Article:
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Before I get to the food at MIX, and believe me, I love getting to the food at MIX, a few disclosures are in order. Despite my best efforts, I have never dined anonymously here, and have been comped by management on two occasions. The pastry chef, (Gregory Gorreau), who I considered the best pastry chef ever to hit town, long before I met him--has become a friend of mine. And I'm on friendly terms with executive chef Bruno Davaillon, and his right hand man Darren Brown. So sneaking in to MIX isn't something easily accomplished.

I even tried the clever ruse of taking both my ex-wives there (at the same time no less), as a cover. Yeah if you were there two weeks ago, you might've seen me with Food Gals 1-2 and 3, and Son Of Food Man (with his current Food Babe), all at the same table. I tried sitting with my back to the open kitchen, and not making eye contact with anyone-in the restaurant, not at my table-but was busted nonetheless-IF you can call receiving a bunch of freebies being busted. There was even some guy named Wynn at the next table, but that didn't help either.

I took my Food Gals there, because I wanted their takes on the look, feel and taste of this spectacular restaurant. Food Gal 1 rhapsodized about her duck breast with mission figs in an intense reduction sauce, Food Gal 2 dove into the fifty-five dollar filet like a trencherman (which is tough to do when you're five feet tall), and Current Food Gal did her usual picking and tasting off of everyone's plate-all while claiming how NOT HUNGRY she was. The service was flawless, as always, and by the end of the meal we had tasted almost two thirds of the menu. Everyone agreed that the side dish of elbow pasta with black truffle ham and gruyere was the ultimate mac and cheese, and the shrimp cocktail with wasabi horseradish and tomato syrup was the ultimate appetizer....although none of could fault the lobster salad, duck foie gras, or the tuna tartare.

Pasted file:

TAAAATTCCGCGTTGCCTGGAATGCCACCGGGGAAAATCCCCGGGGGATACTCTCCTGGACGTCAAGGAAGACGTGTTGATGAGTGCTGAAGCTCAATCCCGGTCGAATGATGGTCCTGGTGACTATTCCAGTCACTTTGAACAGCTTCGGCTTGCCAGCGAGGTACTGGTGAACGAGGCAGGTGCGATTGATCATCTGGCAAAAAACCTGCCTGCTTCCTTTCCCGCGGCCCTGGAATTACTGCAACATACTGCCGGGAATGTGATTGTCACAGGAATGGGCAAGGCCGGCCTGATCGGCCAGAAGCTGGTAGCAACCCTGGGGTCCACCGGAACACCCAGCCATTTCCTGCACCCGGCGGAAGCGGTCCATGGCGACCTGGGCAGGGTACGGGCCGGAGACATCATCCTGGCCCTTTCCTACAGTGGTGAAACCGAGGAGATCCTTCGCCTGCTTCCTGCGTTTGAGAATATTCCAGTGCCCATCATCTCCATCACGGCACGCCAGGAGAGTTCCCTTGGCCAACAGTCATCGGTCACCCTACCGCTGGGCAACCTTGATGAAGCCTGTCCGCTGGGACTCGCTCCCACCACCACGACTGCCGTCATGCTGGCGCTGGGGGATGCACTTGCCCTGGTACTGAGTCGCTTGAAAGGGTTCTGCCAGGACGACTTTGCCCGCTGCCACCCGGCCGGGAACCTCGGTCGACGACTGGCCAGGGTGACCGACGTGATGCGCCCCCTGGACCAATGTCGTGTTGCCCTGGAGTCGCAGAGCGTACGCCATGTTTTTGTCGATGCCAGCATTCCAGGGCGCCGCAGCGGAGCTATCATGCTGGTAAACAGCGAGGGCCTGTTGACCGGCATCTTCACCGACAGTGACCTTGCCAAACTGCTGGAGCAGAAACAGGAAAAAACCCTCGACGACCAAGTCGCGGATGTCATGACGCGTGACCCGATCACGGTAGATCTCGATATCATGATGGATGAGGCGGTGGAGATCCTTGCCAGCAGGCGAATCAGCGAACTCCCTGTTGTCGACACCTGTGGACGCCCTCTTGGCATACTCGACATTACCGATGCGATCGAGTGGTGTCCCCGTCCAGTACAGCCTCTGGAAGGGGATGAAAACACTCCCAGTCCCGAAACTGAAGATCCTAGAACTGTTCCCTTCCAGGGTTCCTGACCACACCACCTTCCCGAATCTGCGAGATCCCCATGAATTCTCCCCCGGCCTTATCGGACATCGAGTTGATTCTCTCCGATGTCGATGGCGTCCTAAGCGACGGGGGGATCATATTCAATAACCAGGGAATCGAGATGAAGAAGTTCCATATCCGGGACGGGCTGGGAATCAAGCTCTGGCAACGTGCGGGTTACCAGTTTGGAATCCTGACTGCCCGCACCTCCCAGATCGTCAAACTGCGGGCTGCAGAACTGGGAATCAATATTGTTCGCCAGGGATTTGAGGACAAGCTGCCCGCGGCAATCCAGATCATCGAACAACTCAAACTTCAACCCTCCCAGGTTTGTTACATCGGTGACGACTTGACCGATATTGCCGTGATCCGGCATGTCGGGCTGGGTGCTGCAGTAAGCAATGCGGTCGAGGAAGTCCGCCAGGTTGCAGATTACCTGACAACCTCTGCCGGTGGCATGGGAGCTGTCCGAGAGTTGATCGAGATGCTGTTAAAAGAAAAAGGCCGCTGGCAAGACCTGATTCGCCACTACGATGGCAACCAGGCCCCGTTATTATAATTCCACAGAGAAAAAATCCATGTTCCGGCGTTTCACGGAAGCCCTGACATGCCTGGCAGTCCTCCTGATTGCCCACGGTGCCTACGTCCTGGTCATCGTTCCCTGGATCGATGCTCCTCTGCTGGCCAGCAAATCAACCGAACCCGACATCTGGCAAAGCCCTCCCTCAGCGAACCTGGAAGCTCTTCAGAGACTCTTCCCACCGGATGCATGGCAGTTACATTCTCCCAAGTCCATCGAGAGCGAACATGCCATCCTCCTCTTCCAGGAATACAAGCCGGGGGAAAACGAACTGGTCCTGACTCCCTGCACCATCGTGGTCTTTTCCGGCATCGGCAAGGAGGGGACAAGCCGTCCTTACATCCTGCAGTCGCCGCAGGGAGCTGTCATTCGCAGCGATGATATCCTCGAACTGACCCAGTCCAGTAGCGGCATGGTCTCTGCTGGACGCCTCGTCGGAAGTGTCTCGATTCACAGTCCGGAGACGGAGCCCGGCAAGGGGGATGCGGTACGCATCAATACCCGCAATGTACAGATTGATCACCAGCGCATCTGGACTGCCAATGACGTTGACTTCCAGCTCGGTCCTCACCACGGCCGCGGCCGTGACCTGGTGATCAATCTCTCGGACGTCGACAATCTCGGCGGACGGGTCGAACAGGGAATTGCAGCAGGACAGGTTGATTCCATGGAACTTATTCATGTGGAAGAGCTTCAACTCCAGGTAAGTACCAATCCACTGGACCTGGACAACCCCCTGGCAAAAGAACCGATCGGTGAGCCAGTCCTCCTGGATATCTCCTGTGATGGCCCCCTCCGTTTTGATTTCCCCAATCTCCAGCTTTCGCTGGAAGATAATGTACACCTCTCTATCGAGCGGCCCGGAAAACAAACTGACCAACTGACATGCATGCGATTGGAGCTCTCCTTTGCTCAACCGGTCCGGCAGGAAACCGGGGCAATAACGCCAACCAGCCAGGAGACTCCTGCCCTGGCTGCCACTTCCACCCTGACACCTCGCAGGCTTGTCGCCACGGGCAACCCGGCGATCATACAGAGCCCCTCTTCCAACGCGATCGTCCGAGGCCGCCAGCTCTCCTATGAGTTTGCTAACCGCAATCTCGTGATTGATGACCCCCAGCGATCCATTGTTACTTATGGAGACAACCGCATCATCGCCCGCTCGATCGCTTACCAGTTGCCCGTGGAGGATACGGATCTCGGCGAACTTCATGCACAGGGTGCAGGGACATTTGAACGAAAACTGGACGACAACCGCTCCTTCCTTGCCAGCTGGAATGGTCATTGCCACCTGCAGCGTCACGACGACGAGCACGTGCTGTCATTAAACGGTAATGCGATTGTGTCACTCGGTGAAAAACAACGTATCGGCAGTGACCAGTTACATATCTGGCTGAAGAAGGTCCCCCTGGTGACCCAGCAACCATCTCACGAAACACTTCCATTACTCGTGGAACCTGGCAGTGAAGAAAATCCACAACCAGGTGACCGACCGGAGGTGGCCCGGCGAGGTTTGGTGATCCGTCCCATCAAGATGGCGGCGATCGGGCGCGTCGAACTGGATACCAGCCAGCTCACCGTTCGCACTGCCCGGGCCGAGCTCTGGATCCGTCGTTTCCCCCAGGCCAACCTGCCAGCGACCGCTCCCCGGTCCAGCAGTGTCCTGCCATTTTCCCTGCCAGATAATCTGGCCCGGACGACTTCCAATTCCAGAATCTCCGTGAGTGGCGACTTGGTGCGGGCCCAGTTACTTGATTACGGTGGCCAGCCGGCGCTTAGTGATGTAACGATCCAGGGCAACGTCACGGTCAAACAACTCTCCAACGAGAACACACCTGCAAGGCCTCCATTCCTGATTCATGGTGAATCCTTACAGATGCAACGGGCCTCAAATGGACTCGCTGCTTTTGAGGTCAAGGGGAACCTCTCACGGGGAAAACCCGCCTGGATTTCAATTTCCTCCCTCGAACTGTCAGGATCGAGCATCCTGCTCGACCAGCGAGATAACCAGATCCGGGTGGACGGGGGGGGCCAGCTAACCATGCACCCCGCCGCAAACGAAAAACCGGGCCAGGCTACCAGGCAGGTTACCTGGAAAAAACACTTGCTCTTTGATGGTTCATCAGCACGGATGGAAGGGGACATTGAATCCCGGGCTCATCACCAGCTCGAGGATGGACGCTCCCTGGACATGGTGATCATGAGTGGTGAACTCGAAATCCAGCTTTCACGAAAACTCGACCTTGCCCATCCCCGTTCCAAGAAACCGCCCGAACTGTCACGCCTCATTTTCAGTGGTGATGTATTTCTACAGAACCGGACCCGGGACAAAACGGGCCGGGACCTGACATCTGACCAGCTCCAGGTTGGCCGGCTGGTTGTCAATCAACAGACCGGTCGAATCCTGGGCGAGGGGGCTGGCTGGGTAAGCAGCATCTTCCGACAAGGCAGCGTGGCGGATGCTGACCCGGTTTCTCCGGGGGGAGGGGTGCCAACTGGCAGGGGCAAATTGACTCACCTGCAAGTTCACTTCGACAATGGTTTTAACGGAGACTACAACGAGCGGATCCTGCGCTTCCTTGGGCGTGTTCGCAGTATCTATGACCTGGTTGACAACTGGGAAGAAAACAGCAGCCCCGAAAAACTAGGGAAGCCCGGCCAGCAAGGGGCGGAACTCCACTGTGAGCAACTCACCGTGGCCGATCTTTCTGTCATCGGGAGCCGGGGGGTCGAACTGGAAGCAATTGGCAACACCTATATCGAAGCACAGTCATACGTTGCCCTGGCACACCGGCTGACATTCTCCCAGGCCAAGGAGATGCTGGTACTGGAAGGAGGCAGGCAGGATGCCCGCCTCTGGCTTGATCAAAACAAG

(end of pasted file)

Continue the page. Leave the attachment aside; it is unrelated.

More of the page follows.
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A collective criticism was that the seafood dishes tended to be oversalted, but in my experience, French chefs always seem to oversalt. And in spite of the fact (which we didn't know at the time), that no one was paying--EVERYONE'S eyes popped at the prices. And while it may seem picky, the stemware for the champagne, was far below the quality you'd expect in such a top shelf operation. Current Food Gal, besides me the only one at the table to have eaten at the original MIX, thought the food lacked the ingenuity and sharply focused flavors she remembered from her New York City experience. While that may be true, Alain Ducasse and his chefs are no fools. they know their audience, and the demands of commerce, and all in all they've created a restaurant that's as good as one can be that needs to do 400 covers a night to make its nut.

They have brought some of the world's best ingredients, and talent to the top of Mandalay Bay, and MIX mixes the homey with the creative, with French flair and drop dead desserts that will make even your ex-wives happy.

Mix at The Hotel, Mandalay Bay 877.632.1766

(John Curtas ordinarily pays for his own meals at the restaurants he goes to.)

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